In February, Quebec launched a legal battle to save its part of the registry. The province of Nova Scotia said it has no plans to fight for it.
Currently, Canadian police search the database an average of 17,762 times daily, up from 14,000 in 2010.
In a January interview with the CBC, Palmeter said the police department may revisit its gun amnesty program, which first rolled out in 2009: "The guns that we're seeing here in Halifax are being stolen locally, so if we can get people who aren't using their guns to turn them over and get rid of them, then that's one less gun that's potentially able to be put into the hands of a criminal."
In the city of New Orleans, a population about 80,000 above Halifax, there were 199 murders last year. In January 2012, one sheriff's department tried a gun trade-in program offering $50 cash for handguns, rifles and shotguns, and $200 for semi-automatic weapons, with no questions asked.
Halifax had a similar program in 2009, Pixels for Pistols, but our version was a little less alluring. Registered and unregistered guns were accepted in exchange for gifts from the program's partner, Henry's Camera---pocket-sized Sony digital cameras for working guns, and $80 gift cards for non-functional guns.
In both programs the guns were tested to see if their ballistics matched up to a crime. New Orleans' program promised anonymity, while Halifax's program only promised amnesty for a criminal firearm possession charge, but not any other charges that could be connected to the weapon or person---a caveat that seems to channel the "You won the police auction!" ruse.
And Pixels for Pistols was not anonymous. While New Orleans offered drop-off sites, HRP's required gun-packers to email or call to have their firearms picked up.
The Halifax program hauled in 1,074 guns and 10,000 rounds of ammunition during November 2009. In New Orleans, over 400 guns were collected in one day.
While driving on patrol, Halifax Regional Police constable Ann Giffin doesn't keep an eye people strolling in the streets. In between emergency calls and follow-ups, she hunts for expired vehicle licenses, wobbly drivers and shoddy parking jobs.
Unlike US beat cops, she's not looking for gun carriers. Giffin explains that she can't stop anyone on a pure suspicion that they may be have a gun. "This is still Canada, we have rights," she says, laughing.
During her two years with the Halifax Regional Police, she has never personally confiscated a firearm.
Hovey explains combating gunfire all happens behind the curtain. "When you're out on the street as an average citizen, you see that patrol car driving down the road and you see them driving away, you may be thinking they're not really doing anything," he says. "I realize that people don't necessarily see it, but there is a huge effort focusing on the people committing those offences."
When asked why criminals in Halifax are arming themselves now more than ever, Hovey laughs. "I wish I had the answer, I truly do!"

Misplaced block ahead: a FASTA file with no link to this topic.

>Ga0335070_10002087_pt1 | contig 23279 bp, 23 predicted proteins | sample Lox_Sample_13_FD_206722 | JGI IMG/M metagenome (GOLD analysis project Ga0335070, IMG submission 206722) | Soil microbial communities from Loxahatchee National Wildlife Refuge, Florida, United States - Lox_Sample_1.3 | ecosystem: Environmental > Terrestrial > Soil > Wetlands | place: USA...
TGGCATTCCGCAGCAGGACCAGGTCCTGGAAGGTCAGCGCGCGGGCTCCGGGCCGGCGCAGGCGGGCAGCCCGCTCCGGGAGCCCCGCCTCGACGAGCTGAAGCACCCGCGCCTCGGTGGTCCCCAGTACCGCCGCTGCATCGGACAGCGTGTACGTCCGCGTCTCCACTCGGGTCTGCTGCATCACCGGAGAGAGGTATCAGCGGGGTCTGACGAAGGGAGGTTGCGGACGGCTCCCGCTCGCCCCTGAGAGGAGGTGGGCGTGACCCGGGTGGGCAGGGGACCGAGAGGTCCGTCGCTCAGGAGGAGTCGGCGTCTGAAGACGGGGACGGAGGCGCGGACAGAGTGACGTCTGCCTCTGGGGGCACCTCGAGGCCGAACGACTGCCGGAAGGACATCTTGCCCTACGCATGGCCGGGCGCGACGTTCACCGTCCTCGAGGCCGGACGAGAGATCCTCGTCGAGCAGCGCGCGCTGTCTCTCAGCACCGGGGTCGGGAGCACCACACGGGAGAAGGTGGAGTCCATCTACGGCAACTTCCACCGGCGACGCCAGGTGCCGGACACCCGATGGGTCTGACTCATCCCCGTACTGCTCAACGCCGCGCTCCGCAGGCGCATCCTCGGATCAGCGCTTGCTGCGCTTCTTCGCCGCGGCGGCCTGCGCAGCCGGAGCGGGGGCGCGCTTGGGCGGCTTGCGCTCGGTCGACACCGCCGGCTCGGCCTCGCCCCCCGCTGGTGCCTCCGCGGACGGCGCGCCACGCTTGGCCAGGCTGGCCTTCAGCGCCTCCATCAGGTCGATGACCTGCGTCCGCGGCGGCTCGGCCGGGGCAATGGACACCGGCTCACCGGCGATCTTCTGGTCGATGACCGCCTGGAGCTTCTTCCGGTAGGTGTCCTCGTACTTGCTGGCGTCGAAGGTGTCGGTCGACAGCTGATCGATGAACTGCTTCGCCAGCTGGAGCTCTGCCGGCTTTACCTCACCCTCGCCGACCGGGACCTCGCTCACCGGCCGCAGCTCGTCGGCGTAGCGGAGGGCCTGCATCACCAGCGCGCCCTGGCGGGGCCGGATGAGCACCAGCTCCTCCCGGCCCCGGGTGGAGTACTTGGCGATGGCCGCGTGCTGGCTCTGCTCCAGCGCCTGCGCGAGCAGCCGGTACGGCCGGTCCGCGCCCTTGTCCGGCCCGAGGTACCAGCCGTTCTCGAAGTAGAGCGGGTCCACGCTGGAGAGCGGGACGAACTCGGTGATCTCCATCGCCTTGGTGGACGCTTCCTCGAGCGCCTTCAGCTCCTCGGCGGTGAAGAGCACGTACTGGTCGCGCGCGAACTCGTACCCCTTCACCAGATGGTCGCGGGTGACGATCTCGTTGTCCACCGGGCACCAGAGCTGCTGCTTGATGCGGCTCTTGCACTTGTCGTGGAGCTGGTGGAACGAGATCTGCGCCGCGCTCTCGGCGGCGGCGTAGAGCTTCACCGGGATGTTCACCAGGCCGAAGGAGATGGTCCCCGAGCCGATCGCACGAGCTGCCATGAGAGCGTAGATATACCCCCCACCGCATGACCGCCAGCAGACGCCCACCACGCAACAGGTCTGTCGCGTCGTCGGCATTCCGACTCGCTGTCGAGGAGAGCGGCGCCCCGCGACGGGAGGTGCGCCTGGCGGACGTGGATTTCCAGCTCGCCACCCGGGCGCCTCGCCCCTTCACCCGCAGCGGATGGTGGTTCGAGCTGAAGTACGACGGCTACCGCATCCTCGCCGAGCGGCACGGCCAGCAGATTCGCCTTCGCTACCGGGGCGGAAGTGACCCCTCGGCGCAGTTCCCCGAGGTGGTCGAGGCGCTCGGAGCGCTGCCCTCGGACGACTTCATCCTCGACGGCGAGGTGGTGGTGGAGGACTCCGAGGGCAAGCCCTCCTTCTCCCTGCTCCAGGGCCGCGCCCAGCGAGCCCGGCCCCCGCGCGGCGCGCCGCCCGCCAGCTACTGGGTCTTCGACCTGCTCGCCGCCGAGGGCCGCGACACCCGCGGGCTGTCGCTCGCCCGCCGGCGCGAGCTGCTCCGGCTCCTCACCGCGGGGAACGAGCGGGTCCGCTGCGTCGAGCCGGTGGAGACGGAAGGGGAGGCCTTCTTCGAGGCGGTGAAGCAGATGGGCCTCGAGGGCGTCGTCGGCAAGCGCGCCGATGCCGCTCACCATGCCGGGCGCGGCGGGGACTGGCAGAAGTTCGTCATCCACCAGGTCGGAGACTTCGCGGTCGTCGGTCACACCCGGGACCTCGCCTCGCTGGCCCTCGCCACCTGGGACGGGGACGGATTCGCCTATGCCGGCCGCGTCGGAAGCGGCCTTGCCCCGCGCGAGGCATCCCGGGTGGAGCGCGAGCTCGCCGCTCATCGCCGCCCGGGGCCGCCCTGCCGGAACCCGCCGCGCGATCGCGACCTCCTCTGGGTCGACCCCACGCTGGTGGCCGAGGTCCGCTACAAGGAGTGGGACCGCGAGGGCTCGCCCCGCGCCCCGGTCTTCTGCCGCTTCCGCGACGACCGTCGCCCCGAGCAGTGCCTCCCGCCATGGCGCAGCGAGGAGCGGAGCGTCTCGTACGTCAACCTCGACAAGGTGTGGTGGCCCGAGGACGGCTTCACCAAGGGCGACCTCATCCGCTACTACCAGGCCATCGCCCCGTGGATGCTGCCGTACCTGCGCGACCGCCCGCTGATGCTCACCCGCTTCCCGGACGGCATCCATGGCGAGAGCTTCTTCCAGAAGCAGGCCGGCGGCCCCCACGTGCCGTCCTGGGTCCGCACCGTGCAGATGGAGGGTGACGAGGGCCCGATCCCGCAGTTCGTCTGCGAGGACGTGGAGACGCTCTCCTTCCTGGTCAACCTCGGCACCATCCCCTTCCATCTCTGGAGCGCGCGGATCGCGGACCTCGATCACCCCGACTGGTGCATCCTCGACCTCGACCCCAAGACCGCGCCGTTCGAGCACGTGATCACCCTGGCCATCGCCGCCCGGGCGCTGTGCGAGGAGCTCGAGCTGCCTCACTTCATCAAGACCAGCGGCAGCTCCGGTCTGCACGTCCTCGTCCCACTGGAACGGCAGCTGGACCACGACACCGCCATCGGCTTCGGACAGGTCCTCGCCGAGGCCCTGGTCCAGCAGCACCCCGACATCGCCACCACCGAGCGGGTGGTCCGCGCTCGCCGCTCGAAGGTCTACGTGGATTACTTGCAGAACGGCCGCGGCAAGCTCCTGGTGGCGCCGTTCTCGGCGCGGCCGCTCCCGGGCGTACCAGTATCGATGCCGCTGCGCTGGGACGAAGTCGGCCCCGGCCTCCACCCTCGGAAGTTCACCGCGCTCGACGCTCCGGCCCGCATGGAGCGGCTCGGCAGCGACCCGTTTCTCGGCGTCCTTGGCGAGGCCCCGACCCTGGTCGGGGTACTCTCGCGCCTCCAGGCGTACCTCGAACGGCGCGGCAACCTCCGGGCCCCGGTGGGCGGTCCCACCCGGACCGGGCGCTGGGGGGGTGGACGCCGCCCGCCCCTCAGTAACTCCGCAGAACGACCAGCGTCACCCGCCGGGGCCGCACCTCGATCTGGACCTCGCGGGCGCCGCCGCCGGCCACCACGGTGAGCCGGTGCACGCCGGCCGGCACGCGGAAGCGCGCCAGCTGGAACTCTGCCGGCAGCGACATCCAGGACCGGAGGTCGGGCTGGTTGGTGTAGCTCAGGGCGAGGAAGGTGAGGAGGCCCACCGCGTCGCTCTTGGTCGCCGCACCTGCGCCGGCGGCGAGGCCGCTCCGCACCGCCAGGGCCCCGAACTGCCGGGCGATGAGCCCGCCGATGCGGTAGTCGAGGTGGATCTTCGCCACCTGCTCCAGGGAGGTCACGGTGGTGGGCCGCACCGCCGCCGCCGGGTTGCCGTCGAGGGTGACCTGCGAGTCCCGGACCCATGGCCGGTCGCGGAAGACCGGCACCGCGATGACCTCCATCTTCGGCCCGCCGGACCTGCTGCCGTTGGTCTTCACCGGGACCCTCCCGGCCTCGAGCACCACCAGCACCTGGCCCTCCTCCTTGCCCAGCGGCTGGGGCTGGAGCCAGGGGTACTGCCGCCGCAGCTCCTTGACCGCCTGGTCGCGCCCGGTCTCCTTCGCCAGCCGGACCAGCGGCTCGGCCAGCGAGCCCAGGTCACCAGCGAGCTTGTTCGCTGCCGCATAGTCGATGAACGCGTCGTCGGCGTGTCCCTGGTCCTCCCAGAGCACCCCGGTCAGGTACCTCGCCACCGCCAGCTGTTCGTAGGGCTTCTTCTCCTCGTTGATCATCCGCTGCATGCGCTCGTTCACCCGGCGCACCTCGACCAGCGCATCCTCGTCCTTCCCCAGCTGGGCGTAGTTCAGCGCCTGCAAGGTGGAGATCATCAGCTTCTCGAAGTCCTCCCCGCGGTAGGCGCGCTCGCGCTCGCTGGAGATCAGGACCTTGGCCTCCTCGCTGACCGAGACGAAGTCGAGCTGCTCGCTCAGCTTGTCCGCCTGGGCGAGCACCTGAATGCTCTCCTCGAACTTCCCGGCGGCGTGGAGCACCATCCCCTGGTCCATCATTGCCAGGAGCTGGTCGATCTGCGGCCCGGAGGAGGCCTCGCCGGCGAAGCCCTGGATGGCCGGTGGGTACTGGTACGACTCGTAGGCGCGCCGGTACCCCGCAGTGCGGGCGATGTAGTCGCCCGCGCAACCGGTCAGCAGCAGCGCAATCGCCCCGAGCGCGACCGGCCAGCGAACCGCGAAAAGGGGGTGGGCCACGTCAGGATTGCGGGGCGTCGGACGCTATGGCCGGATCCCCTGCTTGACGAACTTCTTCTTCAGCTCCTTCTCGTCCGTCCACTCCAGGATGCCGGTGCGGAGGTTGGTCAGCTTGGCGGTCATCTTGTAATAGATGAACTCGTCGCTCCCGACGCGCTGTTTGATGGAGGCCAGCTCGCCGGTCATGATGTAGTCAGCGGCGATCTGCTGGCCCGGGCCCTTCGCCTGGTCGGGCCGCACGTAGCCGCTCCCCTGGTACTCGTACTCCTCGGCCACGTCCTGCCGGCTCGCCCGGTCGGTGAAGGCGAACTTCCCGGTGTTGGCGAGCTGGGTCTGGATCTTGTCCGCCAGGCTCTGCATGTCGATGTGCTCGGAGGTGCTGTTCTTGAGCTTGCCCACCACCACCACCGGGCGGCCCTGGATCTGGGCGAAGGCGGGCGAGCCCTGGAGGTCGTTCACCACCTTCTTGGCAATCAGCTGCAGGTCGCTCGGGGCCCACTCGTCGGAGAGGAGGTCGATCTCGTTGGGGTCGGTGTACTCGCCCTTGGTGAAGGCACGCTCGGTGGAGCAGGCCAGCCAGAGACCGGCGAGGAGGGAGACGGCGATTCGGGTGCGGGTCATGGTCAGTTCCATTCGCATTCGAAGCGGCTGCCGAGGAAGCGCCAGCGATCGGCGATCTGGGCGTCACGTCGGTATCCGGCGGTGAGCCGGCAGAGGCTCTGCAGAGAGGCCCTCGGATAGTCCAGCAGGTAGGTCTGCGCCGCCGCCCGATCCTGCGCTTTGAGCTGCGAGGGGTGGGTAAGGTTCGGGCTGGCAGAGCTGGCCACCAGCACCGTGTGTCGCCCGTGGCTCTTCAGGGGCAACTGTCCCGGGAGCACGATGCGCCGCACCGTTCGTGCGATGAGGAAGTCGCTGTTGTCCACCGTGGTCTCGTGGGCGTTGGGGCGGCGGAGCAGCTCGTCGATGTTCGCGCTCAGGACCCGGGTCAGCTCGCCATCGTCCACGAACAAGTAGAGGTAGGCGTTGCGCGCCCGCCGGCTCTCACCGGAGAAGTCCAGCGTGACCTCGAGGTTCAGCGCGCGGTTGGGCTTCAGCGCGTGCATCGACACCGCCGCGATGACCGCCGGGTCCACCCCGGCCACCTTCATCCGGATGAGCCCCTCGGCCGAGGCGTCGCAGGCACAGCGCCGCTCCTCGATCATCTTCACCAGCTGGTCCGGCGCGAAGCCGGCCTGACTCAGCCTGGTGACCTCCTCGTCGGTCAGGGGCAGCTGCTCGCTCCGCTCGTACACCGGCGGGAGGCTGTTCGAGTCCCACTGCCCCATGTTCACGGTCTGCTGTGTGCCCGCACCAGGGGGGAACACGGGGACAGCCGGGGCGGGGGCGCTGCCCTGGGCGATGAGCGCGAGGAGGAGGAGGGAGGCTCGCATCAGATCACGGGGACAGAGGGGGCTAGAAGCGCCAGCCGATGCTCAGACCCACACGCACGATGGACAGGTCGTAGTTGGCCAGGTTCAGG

Hovey sees the same people go through the system over and over again. Coming up on his 19th year with the police, he admits he's gotten a little jaded about about it. He'd like to see them stop after they're caught the first time.
The part of the job he takes pride in is looking out for the community.
"There have been cases where innocent people have been caught in the middle of gun fire," he says, "but from what we've seen, generally the participants are willing participants, and somehow involved in the criminal world.
"What drives me and what drives a lot of the people in here is innocent people around that have to put up with the shootings and have to worry about it," he continues. "These are the people that you feel bad for. Even if that bullet is not hitting people, it bothers people."
Criminologist Donald Clairmont backs up Hovey's sentiment. "There is significant recidivism among the young adults involved in serious violence. I suppose we might all feel the same were we in his shoes," says Clairmont, the director of the Atlantic Institute of Criminology at Dalhousie University and facilitator for the 2008 Mayor's Roundtable on Violence.
"At the same time our criminal justice system does punish adults quite severely compared with most other western societies, such as mandatory sentences, and it is about to become even more severe," says Clairmont, referring to the rash of tough-on-crime legislation coming forward. "I would place more emphasis on gang liaison, offender reintegration programs---there are precious few available---and mentoring programs, since we have pretty much exhausted the punishment cupboard that is acceptable in Canadian society."
We hear very little of the lives among the dead and wounded. Kyle Gallupe's and Stacey Adams' parents spoke up about their children, but most remain silent. But as the months passed, those details fade too.
Police are still searching for Steven Skinner, the man accused of killing Adams, his mug sitting idle on the outstanding warrant list for the last eight months.
But there's no easy place to assign blame. An encumbered police force whose chief blames late-night bars and liquor for violence, a government that seeks easy sound-bite-attracted votes over explaining more nuanced measures of public safety, judges who sometimes let those accused of horrendous crimes out on bail or a community that passes on caring for the kids shot down because they weren't innocent bystanders? Perhaps all the above.
Mairin Prentiss is a freelance writer living in Halifax.